by Mark Goodacre
This is an excellent overview of the Synoptic Problem with a proposed solution which bypasses the need for a Q document. Goodacre is intrigued by this mystery, stating that the “Synoptic Problem is probably the most fascinating literary enigma of all time.” He provides a fair analysis of why scholars tend to favor Q as a solution, but then dismantles the arguments in favor the Farrer Theory.
The Synoptic Problem seeks to explain the similarities between Matthew, Mark and Luke, which are simply too similar to have been written indepently. But what is the relationship between the three? Which gospel(s) copied from which, why did portions of the gospel story get left out in the copying, and where did any new material come from?
While Q is the assumed missing link in the Two-Source Theory (which states that Matthew and Luke relied on Mark and an as-yet unfound sayings gospel known as Q), the Farrer Theory also assumes Markan priority but then goes in a different direction. It proposes that Luke actually relied on Matthew and Mark, with no need for another source. The idea is that Luke found Matthew’s work largely unacceptable and picked over those additions to Mark that he found in line with his own emphasis while discarding other material. After admitting that the solution is far from proven, Goodacre appeals to Occam’s Razor, choosing what he feels is the less complex solution. If you’re familiar with the divisions titled Mark, Q, M and L, the idea here is that M and Q are Matthew’s additions to Mark, but Q doesn’t derive from an earlier source … it merely represents that portion of Matthew’s additions that Luke chose to retain in his own rewrite.
Written with clarity and numerous examples, but without digging deeper than necessary to portray the issues, this is the best book I’ve read yet about the Synoptic Problem.
Originally published in 2001 by T&T Clark International, this book is now placed in the public domain and made available by the Internet Archive.
T&T Clark International, © 2011
Then returned they unto Jerusalem from the mount called Olivet, which is from Jerusalem a sabbath day’s journey.
//The book of Acts tells us that the allowable distance an observant Jew could walk on the Sabbath without violating the law was about the distance from Jerusalem to the Mount of Olives. That’s about 3,000 feet, or 2,000 cubits. This distance is derived from Joshua 3:4, which is the distance specified between the people and the Ark of the Covenant as they travelled to the promised land:
Yet there shall be a space between you and it, about two thousand cubits by measure: come not near unto it, that ye may know the way by which ye must go: for ye have not passed this way heretofore.
Now let’s talk about the Essenes, an ultra-strict community of Jews who held rigid purity laws. In their scrolls, they insisted that the community latrines must be a distance of 2,000 cubits away*. This leads to an interesting conclusion: It appears that it was illegal for the Essenes to empty their bowels on a Saturday! The latrines would be further away than they could legally walk on the Sabbath. See the research of Robert Feather in the New Dawn Magazine, 12/23/2010.
* Different texts record different distances, from 1000 to 3000 cubits, and one archaeological discovery seems to locate a latrine area only 1640 feet from the Qumran site. So, take this post with a grain of salt!
That which is born of the flesh is flesh; and that which is born of the Spirit is spirit.
//I’ve written before about the feminine aspects and qualities of God throughout scripture, and of the correspondence between Wisdom (Greek: Sophia, a feminine name) and the Holy Spirit. But C. D. Baker points out something interesting in his wonderful book, Becoming the Son:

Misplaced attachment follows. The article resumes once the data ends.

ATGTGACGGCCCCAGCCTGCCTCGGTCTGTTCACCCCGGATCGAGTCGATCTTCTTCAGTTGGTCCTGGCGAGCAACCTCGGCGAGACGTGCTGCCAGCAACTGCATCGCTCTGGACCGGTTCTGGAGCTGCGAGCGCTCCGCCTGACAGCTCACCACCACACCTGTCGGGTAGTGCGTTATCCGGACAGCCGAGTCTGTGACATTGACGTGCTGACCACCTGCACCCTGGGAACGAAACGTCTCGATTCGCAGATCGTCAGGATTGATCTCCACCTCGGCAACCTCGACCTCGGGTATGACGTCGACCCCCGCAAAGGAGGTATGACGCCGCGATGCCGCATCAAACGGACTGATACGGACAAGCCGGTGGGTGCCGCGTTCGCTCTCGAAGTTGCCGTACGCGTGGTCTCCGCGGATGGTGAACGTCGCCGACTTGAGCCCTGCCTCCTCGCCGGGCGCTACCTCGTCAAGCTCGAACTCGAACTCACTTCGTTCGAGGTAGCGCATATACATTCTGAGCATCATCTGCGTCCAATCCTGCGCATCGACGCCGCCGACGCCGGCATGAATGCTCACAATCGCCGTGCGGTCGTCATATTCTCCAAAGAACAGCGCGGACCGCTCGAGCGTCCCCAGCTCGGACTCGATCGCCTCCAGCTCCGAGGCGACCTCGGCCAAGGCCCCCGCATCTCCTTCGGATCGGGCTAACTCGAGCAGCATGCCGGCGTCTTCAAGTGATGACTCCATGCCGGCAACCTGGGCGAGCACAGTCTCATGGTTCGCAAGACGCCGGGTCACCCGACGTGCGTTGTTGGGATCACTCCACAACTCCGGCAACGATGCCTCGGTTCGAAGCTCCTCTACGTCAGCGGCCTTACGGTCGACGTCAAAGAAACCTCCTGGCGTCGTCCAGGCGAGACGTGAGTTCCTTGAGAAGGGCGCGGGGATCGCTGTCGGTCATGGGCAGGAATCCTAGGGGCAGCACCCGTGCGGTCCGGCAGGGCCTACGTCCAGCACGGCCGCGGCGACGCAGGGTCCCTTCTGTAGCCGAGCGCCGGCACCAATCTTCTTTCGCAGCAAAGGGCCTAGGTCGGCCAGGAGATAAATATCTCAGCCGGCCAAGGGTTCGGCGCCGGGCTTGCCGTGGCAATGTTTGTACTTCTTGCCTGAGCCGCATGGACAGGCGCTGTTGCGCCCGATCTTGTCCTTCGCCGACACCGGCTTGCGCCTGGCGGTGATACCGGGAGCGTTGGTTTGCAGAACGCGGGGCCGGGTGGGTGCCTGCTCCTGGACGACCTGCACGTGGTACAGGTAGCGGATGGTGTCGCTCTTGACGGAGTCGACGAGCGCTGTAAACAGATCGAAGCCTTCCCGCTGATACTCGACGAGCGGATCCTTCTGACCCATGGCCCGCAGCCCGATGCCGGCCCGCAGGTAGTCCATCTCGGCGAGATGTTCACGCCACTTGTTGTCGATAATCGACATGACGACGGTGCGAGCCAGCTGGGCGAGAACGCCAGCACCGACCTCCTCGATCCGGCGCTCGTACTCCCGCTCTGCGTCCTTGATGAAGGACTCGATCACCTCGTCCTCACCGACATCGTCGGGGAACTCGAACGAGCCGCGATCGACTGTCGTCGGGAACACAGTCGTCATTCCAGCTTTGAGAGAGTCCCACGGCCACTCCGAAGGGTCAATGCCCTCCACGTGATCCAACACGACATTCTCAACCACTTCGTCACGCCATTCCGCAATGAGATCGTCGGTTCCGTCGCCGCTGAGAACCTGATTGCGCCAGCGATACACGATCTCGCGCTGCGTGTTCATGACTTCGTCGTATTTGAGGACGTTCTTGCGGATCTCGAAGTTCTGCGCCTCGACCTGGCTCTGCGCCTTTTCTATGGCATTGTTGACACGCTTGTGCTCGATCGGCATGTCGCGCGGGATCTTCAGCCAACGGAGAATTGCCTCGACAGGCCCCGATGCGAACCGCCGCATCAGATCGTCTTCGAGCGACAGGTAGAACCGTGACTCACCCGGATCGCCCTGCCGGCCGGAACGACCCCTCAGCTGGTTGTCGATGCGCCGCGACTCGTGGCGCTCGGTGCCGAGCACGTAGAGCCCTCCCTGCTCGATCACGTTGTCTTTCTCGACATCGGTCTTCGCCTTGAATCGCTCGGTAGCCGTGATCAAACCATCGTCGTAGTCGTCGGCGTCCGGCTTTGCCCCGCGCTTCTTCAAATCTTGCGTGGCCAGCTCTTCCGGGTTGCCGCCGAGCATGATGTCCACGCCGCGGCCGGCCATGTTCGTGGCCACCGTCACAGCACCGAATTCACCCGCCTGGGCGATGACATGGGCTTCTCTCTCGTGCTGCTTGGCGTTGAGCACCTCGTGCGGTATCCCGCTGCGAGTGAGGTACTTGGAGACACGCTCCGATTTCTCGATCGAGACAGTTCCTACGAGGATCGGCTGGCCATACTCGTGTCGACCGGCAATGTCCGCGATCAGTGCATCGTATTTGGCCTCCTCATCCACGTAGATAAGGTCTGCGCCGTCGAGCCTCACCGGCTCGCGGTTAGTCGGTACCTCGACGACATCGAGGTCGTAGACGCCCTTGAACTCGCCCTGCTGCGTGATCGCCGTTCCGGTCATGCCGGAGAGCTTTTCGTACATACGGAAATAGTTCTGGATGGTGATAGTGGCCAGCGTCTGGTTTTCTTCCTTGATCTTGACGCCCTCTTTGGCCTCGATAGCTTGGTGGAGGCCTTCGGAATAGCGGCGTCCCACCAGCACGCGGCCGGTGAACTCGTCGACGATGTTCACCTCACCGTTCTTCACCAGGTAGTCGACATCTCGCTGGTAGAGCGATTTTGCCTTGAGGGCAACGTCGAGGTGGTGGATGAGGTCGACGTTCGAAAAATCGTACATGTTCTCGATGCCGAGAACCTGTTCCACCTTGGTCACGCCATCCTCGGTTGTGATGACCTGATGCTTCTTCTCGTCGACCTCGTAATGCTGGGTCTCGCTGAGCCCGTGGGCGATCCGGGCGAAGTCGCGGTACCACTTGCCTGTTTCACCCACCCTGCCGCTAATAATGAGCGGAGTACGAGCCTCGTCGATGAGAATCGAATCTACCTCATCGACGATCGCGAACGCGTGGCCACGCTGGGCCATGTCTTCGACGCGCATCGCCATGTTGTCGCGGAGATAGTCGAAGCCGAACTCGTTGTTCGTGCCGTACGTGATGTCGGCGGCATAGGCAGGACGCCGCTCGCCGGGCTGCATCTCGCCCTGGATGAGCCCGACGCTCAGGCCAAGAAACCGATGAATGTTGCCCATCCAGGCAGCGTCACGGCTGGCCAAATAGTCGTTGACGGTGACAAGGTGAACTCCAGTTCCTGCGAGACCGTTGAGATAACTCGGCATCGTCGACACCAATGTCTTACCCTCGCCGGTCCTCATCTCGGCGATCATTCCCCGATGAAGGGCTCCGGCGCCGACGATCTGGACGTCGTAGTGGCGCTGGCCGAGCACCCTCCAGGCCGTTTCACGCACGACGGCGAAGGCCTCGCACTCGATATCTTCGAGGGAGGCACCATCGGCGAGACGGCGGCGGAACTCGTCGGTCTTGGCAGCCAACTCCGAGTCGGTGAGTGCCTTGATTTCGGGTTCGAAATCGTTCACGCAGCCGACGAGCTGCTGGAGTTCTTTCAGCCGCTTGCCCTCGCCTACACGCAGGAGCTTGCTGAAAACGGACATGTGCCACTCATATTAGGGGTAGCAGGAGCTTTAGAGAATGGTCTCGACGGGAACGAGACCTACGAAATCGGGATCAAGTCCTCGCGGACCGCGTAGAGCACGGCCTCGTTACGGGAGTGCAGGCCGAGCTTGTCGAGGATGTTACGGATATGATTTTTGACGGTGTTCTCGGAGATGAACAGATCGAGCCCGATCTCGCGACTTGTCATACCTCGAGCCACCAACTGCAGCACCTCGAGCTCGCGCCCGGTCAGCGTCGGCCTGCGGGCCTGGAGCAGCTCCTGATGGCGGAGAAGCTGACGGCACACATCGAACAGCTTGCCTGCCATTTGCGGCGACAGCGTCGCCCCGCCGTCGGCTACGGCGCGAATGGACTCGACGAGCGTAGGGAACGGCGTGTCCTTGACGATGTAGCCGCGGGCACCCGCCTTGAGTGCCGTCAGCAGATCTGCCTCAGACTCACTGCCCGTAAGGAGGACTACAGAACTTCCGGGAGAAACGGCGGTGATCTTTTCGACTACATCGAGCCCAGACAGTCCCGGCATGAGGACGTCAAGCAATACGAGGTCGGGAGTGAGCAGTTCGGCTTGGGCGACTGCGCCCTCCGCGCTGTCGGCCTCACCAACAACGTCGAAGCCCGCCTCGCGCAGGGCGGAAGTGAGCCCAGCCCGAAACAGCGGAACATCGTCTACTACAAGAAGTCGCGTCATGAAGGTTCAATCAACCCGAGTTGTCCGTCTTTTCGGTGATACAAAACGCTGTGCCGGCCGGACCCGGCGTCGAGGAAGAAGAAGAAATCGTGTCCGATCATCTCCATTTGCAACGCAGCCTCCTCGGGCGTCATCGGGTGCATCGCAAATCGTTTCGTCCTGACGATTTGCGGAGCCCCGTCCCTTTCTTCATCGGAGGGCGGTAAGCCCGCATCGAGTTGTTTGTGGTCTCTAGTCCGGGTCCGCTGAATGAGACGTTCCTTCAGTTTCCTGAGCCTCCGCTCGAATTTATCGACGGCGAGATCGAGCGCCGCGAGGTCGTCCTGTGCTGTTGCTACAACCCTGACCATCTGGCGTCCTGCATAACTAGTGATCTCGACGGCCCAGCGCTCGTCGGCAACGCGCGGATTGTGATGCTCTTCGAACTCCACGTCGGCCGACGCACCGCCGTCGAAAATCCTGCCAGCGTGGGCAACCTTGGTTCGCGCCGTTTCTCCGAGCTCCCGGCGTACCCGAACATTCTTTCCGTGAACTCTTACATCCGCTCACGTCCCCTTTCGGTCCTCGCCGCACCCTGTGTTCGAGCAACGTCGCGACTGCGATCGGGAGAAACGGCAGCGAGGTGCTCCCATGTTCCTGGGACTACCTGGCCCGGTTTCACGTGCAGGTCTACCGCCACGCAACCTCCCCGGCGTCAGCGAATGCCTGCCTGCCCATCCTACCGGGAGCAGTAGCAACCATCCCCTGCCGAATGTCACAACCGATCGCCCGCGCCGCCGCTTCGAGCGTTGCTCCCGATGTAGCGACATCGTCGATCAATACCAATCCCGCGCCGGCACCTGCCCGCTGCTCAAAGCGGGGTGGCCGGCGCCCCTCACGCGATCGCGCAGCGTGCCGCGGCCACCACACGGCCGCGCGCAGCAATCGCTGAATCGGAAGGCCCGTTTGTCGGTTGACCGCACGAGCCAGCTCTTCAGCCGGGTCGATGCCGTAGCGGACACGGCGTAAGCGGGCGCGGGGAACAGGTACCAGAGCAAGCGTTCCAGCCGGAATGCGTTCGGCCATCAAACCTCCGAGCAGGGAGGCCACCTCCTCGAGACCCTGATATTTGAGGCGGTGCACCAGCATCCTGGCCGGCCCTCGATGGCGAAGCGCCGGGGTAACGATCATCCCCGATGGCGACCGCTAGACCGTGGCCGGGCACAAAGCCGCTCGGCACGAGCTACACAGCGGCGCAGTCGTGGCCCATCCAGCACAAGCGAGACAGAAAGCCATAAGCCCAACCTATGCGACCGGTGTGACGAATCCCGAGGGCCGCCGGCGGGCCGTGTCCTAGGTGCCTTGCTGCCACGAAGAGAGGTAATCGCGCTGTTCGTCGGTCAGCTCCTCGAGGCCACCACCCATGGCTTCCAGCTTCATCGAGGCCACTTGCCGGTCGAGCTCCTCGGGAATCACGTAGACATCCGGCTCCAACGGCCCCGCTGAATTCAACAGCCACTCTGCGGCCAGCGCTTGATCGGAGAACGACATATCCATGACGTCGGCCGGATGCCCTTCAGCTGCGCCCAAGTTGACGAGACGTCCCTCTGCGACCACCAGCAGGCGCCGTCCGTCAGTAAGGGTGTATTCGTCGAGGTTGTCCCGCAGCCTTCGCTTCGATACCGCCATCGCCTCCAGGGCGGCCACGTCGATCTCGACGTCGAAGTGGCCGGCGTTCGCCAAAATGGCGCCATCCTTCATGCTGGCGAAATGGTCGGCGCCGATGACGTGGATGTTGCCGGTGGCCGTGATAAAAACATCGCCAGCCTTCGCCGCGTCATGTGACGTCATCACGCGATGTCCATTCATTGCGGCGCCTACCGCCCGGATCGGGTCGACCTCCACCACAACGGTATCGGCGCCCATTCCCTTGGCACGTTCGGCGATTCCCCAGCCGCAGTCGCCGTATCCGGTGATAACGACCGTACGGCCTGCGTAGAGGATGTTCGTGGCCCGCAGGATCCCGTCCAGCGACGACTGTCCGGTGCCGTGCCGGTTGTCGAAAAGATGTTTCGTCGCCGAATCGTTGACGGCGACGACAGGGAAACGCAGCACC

Today’s words were written in Greek. The Greek word for the Spirit is Pneuma, a genderless word. Today’s verse quotes the Gospel of John, and in that gospel, Jesus is closely associated with the Spirit, so in my own book about this gospel, I refer to the Spirit in the same gender as Jesus. A male.
Baker points out the error in this thinking, by referring to the Aramaic word for the Spirit that Jesus himself would have used: Rauch, the native Aramaic word, is grammatically feminine. Jesus would have naturally spoken of the Spirit as a she … we are born of her.
In 70 CE, the Romans overpowered Jerusalem in a war that would set the stage for Christianity to emerge from the ashes of Judaism.
Josiah stood atop Mount Zion, the Temple mount, gazing out over the city of Jerusalem. A skyrocketing population in the weeks before the Passover feast had transformed two months later into a rising death toll; fewer and fewer Jews could be seen in the streets south of the Temple. The northern half of the city had fallen to the Romans, and only a single wall, running east to west through the middle of the city, separated the legionnaires from the hapless citizens and visitors.
For two months Josiah had been battling the Roman legions in Jerusalem, and the Jewish army had eventually been forced to retreat back to the Temple mount. Titus, the son of Caesar, now paraded his legions below, doing his best to demoralize the remaining Jews. Yet Josiah much preferred fighting the Romans to the lawlessness of the preceding civil war. Zealot factions had been killing other Jews for three years, filling the streets with piled bodies. Most families died slowly of hunger or disease, choosing at sword point to relinquish their food and possessions to the Zealots, who responded by isolating the young men of the family and skewering those unwilling to join in the war effort. They lay unburied as a deterrent to the disobedience of others; no one was allowed to remove them for burial under threat of the same punishment. Josiah knew what the scriptures said: At that time, friends shall make war on friends like enemies. Portions of the city began to stink so badly that people avoided many of the streets.